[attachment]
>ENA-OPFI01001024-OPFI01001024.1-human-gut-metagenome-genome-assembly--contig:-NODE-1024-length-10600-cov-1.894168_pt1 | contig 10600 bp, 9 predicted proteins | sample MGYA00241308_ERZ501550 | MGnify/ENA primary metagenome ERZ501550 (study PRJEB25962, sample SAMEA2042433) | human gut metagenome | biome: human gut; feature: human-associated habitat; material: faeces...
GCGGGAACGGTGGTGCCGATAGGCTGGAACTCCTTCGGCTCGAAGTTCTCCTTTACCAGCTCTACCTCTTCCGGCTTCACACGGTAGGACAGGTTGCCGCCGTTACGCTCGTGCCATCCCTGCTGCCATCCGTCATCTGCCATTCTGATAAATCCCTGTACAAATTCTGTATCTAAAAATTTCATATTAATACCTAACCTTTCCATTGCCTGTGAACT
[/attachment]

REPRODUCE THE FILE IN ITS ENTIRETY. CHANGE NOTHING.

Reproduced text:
>ENA-OPFI01001024-OPFI01001024.1-human-gut-metagenome-genome-assembly--contig:-NODE-1024-length-10600-cov-1.894168_pt1 | contig 10600 bp, 9 predicted proteins | sample MGYA00241308_ERZ501550 | MGnify/ENA primary metagenome ERZ501550 (study PRJEB25962, sample SAMEA2042433) | human gut metagenome | biome: human gut; feature: human-associated habitat; material: faeces...
GCGGGAACGGTGGTGCCGATAGGCTGGAACTCCTTCGGCTCGAAGTTCTCCTTTACCAGCTCTACCTCTTCCGGCTTCACACGGTAGGACAGGTTGCCGCCGTTACGCTCGTGCCATCCCTGCTGCCATCCGTCATCTGCCATTCTGATAAATCCCTGTACAAATTCTGTATCTAAAAATTTCATATTAATACCTAACCTTTCCATTGCCTGTGAACT